RAF ATC radio trucks RAF Wahn.
above is a document that contains a set of Ministry of Civil Aviation black and white slides about the Instrument Landing System in its early days. Also from the MoCA is another set describing the navaids and communications needed to support airways operations.
ECN0 from Dave Smith who says “I’ve just found this 1944 Ballykelly BABS assisted approach procedure chart amongst my stuff. The original was in a photo sent to me in the 1980s by a former Liberator pilot who flew from there.”
Blind landing May 1947 This remarkable article in Flight describes efforts in 1947 to develop a better visual instrument to assist pilots in interpreting the output from a beacon approach system which in 1947 would have presumably been Rebecca/Eureka or BABS (see above). Within the technological limitations of 1947 the author is developing proposals that verge on the use of virtual reality and head up displays. The Air Ministry had already trialled a system for projecting a night fighter’s air interception radar display onto the pilots windscreen.
Malcolm Hemming has sent me a document entitled ” Telecommunications equipment and its maintenance” which seem to serve as an introduction to this section. Tels Mx 
a rather grand but no longer anonymous microwave tower thanks to Danny Glover who says “ECN1 is the Post Office/BT site at Harraby, Carlisle – see this link. This mainly carried television and telephony but there is an ATC link – in the literal sense. The Linesman radar at Bishops Court used a microwave link via the Post Office site at Ballygomartin, then over the existing route to Carlisle. From there it’s not known whether it continued via Manchester and Birmingham or went across to join those from the east coast sites on their way to West Drayton. Most of the details of the Linesman (Post Office) and Mediator (CAA) microwave links have been pieced together – I’ll share more information when I get it properly organised.”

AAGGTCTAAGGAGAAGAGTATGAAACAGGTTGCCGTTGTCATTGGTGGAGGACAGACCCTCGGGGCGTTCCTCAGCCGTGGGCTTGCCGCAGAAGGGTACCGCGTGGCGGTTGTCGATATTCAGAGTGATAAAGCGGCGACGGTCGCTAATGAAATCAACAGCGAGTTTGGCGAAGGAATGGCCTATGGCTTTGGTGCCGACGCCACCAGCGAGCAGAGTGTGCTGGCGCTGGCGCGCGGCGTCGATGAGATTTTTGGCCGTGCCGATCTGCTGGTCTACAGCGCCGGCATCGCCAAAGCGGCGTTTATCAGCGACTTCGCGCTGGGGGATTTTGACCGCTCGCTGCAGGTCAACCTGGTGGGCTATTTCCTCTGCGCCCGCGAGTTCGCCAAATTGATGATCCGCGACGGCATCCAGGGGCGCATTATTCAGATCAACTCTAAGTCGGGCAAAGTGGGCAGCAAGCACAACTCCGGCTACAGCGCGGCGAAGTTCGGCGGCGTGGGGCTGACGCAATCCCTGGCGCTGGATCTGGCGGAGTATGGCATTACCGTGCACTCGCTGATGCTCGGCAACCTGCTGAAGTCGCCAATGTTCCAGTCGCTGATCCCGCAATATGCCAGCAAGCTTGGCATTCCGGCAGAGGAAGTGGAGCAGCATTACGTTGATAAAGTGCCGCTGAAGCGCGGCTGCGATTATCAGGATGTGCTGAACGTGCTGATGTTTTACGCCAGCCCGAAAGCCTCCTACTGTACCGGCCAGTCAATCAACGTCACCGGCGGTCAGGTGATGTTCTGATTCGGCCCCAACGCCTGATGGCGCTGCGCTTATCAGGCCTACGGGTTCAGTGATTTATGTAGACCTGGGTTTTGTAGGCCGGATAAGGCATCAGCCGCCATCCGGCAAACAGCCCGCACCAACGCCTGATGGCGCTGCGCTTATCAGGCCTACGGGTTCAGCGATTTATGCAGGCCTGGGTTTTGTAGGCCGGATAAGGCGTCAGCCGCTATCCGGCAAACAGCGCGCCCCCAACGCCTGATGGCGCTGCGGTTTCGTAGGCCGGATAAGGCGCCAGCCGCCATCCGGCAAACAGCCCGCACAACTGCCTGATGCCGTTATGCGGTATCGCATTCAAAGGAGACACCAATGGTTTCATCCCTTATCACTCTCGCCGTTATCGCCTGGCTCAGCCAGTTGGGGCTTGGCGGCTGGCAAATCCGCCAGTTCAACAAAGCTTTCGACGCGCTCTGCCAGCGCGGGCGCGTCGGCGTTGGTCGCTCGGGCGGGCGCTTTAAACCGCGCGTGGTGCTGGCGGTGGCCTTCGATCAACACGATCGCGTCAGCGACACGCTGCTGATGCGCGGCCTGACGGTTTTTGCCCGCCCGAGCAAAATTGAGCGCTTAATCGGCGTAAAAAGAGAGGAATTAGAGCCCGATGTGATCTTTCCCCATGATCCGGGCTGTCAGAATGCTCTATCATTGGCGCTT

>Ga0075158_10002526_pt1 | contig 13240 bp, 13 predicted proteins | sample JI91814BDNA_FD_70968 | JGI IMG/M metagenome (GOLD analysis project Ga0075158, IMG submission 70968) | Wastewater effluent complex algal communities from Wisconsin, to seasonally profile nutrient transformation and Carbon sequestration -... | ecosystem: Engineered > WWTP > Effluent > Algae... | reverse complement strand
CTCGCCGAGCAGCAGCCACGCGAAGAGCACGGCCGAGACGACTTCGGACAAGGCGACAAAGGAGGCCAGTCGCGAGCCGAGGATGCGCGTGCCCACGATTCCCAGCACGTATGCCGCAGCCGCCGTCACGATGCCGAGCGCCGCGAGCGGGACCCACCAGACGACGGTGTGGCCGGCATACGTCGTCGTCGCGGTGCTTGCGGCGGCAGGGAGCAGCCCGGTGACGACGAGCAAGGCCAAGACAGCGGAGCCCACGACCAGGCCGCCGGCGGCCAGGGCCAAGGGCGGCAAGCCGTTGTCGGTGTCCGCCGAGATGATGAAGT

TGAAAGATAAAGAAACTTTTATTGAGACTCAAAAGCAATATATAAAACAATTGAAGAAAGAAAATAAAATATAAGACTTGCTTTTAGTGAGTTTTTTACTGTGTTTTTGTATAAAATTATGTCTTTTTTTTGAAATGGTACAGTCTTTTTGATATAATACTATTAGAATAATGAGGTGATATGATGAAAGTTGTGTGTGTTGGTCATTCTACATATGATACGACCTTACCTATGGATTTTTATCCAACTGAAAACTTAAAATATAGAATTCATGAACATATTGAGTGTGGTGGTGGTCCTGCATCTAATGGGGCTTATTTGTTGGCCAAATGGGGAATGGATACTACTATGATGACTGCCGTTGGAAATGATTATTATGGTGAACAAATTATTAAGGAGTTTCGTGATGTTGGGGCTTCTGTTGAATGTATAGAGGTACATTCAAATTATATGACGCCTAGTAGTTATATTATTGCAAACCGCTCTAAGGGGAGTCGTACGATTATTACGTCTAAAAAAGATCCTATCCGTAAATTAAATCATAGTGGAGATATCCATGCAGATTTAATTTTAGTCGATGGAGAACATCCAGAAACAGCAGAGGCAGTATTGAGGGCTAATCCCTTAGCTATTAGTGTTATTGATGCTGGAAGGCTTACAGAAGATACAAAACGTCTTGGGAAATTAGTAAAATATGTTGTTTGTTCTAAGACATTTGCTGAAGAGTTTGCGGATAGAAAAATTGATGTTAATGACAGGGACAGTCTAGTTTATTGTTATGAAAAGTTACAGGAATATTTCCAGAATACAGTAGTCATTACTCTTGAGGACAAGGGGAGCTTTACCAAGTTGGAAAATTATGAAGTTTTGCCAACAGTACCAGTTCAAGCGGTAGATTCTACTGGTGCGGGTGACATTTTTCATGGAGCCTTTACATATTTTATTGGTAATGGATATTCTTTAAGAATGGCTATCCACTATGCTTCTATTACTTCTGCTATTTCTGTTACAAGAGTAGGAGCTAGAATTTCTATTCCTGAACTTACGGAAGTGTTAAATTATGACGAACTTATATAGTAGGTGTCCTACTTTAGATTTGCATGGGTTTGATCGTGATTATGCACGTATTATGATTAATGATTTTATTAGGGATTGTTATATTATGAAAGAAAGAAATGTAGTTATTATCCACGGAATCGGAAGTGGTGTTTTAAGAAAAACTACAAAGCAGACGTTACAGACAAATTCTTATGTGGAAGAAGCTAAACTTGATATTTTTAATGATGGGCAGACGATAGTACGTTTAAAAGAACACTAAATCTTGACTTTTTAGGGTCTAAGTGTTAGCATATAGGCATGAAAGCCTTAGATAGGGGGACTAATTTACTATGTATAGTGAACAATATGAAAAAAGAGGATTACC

this might be something called the MCVFT at Croydon (or it might not).
what look like a comms relays on Tiree, a receiver and a transmitter array dated March 1985.
Anonymous mast demolition
Galdenoch VHF Radio Centre
Grantham Mk III and Mk V
Hillingdon mast demolition Jan 1964
RAF Aldergrove mast perhaps on Black Mountain or Divis 1948
The next seven photos are of Pailton radio monitoring station.
Rhu Stafnesh – was this associated with the flying boat station at Rhu near Helensborough?
Rhu Staffnish (I think that is how you spell it). It is on the Mull of Kintyre, near Campbeltown, nothing to do with the Rhu seaplane experimental station which is on the Clyde near Helensburgh. Dave Lacey
Rothwell radio station
Winstone radio station closure
The last CAA HF service being switched off at Winstone radio station by Jack Jewitt the longest serving member of the staff at the station. Jack, a rigger, went to Birdlip/Winstone in 1946 and said he’d give the job a try for a week to see how it went
The last service message being composed and sent to Portugal from the control room at Winstone.
Left to right Godfrey Elmer – Officer I/C Winstone, Bob Morris ATE II at Winstone, Reg Baker – later at LATCC but who sent the first message on the circuit many years ago.
an anonymous Outer Marker
ECN32_2 DVOR PROJECT
ECN33a Mayfield DVOR and DME 1980
ECN33b Biggin DVOR and DME 1980 with the Tower in the distance
ECN33c Pole Hill
Trails of replacement Barrel lights (the cream units) at Gatwick and Stansted
CAA Wickham railcar, Snae Fell, Isle of Man
PAPI Light unit
below: the ubiquitous ministry workdesk
These desks in a variety of designs were built to equip state ATS units in the 40s, 50s and 60s, Many examples will be seen in photographs of towers, ops rooms and equipment rooms throughout this site. They were of a modular design, standard heights, widths, slopes and depths were introduced as were standard equipment stowage bays, usually 6 inches high and multiples of 3 inches wide. Horizontal work surfaces were removable and replaceable with, for example flight progress strip bays. Some “necessary” design features seem so dated now, with built in recesses holding cast metal cigarette ash trays. Remarkably by modern (2015) standards the desks were made of solid oak, light coloured and attractive and if they got scruffy they could be sanded down and re-varnished. Moreover the modular design meant that when a unit closed they could be refurbished and reused. I remember seeing a control desk in the NATS stores at Hurn that had a label showing it was formerly used at Preston ATCC at Barton Hall.
equipment testing and calibration
standby battery power
flight progress trip holder loader